The idea may sound disgusting, but that burger actually looks good, doesn't it? Selling insect-based products may soon become a supermarket trend.
Switzerland's The Local reports that a recent law has been passed to allow stores to sell insect-based proteins. Starting May 1, 2017, any food product, including products containing insects, can be sold commercially as long as it follows food safety regulations.
Swiss supermarket Coop has jumped on this opportunity to provide insect-based products starting in spring 2017. Coop will be working along with Swiss startup Essento, a company that specializes in these types of products, to develop insect-based dishes. These dishes are expected to include burgers and meatballs, and probably more.
As cattle farms are known for wreaking havoc on our environment, it's long been discussed that something new should come along as a replacement. Insects are just as high in protein as meat and fish, and also carry vitamins and amino acids, so why not replace beef with mealworm larvae? Personally, that last sentence is revolting to me, but that's probably because this is so unusual in much of the Western world. I don't believe I'll be (intentionally) trying any insect-based foods, but that doesn't mean they don’t have their positives.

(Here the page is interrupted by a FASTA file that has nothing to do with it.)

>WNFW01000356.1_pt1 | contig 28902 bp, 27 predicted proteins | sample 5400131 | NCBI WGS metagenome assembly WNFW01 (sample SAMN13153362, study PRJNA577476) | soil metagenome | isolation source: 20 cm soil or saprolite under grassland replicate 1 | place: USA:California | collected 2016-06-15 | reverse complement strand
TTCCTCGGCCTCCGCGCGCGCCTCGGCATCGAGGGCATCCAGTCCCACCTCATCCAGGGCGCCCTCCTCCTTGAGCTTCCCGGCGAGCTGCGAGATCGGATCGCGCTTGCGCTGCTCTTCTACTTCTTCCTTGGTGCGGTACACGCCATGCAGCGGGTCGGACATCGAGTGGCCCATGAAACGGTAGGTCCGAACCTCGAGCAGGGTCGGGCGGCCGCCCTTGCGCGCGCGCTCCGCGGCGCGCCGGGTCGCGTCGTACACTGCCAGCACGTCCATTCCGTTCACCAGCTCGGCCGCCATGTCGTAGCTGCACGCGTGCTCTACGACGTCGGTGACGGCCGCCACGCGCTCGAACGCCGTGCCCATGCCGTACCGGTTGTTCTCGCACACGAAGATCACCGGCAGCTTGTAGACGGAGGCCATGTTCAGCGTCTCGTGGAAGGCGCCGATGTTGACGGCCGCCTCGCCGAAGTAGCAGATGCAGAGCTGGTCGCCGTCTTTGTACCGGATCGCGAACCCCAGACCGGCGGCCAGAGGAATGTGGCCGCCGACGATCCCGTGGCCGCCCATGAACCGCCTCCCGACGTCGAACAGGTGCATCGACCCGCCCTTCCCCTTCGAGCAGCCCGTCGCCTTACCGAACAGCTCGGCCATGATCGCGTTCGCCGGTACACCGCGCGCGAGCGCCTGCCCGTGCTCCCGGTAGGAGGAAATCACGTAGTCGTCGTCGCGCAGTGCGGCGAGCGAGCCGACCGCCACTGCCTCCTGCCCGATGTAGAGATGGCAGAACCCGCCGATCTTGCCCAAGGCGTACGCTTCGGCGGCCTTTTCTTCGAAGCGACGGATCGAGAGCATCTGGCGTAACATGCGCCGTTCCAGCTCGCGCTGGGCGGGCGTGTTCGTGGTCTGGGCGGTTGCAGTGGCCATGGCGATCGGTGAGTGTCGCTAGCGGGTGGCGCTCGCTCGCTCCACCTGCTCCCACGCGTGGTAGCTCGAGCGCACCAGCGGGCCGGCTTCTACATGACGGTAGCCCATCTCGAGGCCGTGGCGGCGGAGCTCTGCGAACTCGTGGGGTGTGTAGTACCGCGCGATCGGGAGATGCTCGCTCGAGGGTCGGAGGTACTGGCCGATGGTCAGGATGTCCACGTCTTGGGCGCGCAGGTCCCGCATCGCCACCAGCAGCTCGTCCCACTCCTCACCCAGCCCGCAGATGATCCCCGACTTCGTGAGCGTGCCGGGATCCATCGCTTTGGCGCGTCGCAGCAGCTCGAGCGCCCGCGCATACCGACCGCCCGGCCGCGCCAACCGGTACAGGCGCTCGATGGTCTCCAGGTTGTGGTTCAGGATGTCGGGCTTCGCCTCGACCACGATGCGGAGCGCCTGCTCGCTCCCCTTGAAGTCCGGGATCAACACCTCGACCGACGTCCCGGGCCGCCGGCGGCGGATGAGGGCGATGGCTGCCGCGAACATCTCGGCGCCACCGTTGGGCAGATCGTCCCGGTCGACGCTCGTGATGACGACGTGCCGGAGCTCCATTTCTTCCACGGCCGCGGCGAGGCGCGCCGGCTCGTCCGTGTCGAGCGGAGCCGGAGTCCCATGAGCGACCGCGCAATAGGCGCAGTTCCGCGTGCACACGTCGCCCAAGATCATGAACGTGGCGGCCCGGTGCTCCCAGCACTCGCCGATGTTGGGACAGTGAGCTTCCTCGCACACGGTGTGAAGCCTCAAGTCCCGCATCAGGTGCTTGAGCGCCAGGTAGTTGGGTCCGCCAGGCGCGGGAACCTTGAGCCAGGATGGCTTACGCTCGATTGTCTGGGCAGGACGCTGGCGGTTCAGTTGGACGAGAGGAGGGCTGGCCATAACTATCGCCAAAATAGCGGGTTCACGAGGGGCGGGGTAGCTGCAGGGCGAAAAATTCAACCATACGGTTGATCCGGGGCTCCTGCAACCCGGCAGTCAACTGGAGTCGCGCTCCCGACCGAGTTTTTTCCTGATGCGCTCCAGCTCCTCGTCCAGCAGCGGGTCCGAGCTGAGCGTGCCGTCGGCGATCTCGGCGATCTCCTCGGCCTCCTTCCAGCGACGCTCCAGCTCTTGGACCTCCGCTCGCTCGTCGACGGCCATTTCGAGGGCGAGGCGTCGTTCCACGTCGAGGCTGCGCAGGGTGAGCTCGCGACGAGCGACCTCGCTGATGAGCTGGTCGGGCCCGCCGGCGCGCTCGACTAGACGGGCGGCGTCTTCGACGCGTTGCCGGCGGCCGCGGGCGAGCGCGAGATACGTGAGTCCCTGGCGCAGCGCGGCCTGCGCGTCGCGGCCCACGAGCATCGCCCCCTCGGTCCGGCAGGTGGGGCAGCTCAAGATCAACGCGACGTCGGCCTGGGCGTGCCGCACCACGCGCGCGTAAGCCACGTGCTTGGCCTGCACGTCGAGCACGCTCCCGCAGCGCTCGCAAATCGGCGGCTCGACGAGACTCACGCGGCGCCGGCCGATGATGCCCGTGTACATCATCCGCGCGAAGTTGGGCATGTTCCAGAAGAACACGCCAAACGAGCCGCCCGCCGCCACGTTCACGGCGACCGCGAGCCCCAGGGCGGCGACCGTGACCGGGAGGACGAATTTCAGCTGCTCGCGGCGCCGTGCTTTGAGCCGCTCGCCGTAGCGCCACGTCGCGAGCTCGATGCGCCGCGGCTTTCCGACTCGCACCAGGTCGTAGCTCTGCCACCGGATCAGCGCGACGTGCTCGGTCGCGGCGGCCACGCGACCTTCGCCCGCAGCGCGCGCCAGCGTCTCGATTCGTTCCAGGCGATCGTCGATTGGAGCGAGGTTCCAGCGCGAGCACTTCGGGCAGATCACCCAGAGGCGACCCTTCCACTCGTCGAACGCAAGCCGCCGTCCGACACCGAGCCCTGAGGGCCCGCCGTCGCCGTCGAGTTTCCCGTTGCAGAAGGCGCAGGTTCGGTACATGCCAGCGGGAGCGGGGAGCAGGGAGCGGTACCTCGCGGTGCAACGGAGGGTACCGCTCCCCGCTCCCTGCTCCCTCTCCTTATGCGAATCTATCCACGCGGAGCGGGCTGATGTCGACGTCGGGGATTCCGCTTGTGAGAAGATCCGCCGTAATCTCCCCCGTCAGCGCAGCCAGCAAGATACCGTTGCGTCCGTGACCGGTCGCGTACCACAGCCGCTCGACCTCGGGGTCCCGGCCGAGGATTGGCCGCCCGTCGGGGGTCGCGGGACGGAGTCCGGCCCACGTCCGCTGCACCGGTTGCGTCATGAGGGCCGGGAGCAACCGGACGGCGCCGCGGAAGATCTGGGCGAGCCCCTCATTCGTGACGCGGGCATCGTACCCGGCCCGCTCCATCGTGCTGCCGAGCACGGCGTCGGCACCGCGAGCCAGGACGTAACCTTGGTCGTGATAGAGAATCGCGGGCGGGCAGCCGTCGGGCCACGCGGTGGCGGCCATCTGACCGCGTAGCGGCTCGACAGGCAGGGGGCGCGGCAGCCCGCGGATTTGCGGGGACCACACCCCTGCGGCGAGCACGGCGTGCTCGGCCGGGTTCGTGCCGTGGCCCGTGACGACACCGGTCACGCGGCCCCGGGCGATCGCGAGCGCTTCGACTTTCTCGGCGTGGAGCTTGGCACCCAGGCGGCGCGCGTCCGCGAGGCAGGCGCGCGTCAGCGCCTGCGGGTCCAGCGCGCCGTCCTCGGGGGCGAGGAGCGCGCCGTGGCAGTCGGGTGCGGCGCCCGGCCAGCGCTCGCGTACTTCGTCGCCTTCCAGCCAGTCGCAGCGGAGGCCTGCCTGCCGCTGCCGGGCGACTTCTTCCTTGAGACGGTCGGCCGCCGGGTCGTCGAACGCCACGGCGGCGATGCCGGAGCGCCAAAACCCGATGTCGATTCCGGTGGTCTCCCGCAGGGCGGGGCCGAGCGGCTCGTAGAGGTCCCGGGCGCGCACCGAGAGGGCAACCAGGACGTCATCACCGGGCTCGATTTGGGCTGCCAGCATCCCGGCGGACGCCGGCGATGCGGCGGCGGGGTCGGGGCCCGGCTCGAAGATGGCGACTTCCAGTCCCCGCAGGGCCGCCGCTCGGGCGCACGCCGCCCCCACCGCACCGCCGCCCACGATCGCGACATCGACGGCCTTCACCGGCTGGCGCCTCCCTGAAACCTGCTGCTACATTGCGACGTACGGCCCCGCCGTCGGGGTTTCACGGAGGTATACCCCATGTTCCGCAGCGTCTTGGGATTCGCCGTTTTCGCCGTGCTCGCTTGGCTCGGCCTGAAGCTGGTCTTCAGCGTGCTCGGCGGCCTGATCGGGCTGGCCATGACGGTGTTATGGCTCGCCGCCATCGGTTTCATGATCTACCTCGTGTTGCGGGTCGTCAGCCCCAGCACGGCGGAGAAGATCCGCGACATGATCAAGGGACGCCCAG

According to Business Insider, Essento isn't the only startup to focus on insect-based proteins. A San Francisco-based company called Tiny Farms is doing the same type of thing. This startup offers open-source farm kits so that people can raise insects for food at home. We're also already hearing about people using crickets and products like cricket flour to cook high-protein meals.
I have to applaud the innovative efforts to find more sustainable protein options, but what's so wrong with working more to expand soy bean options instead? I guess I just can't get my head around the idea of eating "meat" made out of mealworm larvae or cricket protein bars.
At least we know where food trends are heading. Essento's mealworm products will be available in the refrigerated section of Coop supermarkets in the spring. Try them if you're curious!